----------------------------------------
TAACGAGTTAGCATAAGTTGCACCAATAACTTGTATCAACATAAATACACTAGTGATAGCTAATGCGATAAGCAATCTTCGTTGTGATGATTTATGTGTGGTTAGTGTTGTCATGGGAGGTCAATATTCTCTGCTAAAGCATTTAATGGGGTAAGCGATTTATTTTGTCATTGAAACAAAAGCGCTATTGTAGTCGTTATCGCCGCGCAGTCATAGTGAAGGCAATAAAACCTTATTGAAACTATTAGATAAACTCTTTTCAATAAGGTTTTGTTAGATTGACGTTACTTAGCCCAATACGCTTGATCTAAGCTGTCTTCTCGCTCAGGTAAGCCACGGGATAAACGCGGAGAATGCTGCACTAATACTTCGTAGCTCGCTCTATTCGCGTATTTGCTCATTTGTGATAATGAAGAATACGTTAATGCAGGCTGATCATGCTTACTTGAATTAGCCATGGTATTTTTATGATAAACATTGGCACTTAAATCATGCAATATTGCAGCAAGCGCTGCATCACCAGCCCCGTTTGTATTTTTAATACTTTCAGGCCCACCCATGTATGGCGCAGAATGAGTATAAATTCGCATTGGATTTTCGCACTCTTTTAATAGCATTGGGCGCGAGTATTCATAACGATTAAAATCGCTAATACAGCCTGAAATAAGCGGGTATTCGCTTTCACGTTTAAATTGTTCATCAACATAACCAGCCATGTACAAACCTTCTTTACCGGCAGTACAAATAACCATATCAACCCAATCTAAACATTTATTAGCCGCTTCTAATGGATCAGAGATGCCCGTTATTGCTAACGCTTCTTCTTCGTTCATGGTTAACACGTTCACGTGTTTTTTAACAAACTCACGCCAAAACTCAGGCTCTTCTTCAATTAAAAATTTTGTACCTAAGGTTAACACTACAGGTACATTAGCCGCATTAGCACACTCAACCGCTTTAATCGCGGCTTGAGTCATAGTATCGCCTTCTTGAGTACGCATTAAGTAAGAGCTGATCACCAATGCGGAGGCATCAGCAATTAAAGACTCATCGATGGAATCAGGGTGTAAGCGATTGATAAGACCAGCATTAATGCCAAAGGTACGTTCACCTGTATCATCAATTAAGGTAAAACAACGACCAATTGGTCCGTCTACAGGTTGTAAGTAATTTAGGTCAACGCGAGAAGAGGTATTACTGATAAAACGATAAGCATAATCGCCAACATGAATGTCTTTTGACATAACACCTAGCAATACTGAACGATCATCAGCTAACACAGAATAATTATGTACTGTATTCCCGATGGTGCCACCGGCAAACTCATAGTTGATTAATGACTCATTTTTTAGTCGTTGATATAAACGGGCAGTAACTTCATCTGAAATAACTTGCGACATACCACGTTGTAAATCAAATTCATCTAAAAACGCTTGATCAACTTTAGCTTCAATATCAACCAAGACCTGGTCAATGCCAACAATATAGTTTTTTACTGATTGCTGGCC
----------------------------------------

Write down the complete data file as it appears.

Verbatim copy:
TAACGAGTTAGCATAAGTTGCACCAATAACTTGTATCAACATAAATACACTAGTGATAGCTAATGCGATAAGCAATCTTCGTTGTGATGATTTATGTGTGGTTAGTGTTGTCATGGGAGGTCAATATTCTCTGCTAAAGCATTTAATGGGGTAAGCGATTTATTTTGTCATTGAAACAAAAGCGCTATTGTAGTCGTTATCGCCGCGCAGTCATAGTGAAGGCAATAAAACCTTATTGAAACTATTAGATAAACTCTTTTCAATAAGGTTTTGTTAGATTGACGTTACTTAGCCCAATACGCTTGATCTAAGCTGTCTTCTCGCTCAGGTAAGCCACGGGATAAACGCGGAGAATGCTGCACTAATACTTCGTAGCTCGCTCTATTCGCGTATTTGCTCATTTGTGATAATGAAGAATACGTTAATGCAGGCTGATCATGCTTACTTGAATTAGCCATGGTATTTTTATGATAAACATTGGCACTTAAATCATGCAATATTGCAGCAAGCGCTGCATCACCAGCCCCGTTTGTATTTTTAATACTTTCAGGCCCACCCATGTATGGCGCAGAATGAGTATAAATTCGCATTGGATTTTCGCACTCTTTTAATAGCATTGGGCGCGAGTATTCATAACGATTAAAATCGCTAATACAGCCTGAAATAAGCGGGTATTCGCTTTCACGTTTAAATTGTTCATCAACATAACCAGCCATGTACAAACCTTCTTTACCGGCAGTACAAATAACCATATCAACCCAATCTAAACATTTATTAGCCGCTTCTAATGGATCAGAGATGCCCGTTATTGCTAACGCTTCTTCTTCGTTCATGGTTAACACGTTCACGTGTTTTTTAACAAACTCACGCCAAAACTCAGGCTCTTCTTCAATTAAAAATTTTGTACCTAAGGTTAACACTACAGGTACATTAGCCGCATTAGCACACTCAACCGCTTTAATCGCGGCTTGAGTCATAGTATCGCCTTCTTGAGTACGCATTAAGTAAGAGCTGATCACCAATGCGGAGGCATCAGCAATTAAAGACTCATCGATGGAATCAGGGTGTAAGCGATTGATAAGACCAGCATTAATGCCAAAGGTACGTTCACCTGTATCATCAATTAAGGTAAAACAACGACCAATTGGTCCGTCTACAGGTTGTAAGTAATTTAGGTCAACGCGAGAAGAGGTATTACTGATAAAACGATAAGCATAATCGCCAACATGAATGTCTTTTGACATAACACCTAGCAATACTGAACGATCATCAGCTAACACAGAATAATTATGTACTGTATTCCCGATGGTGCCACCGGCAAACTCATAGTTGATTAATGACTCATTTTTTAGTCGTTGATATAAACGGGCAGTAACTTCATCTGAAATAACTTGCGACATACCACGTTGTAAATCAAATTCATCTAAAAACGCTTGATCAACTTTAGCTTCAATATCAACCAAGACCTGGTCAATGCCAACAATATAGTTTTTTACTGATTGCTGGCC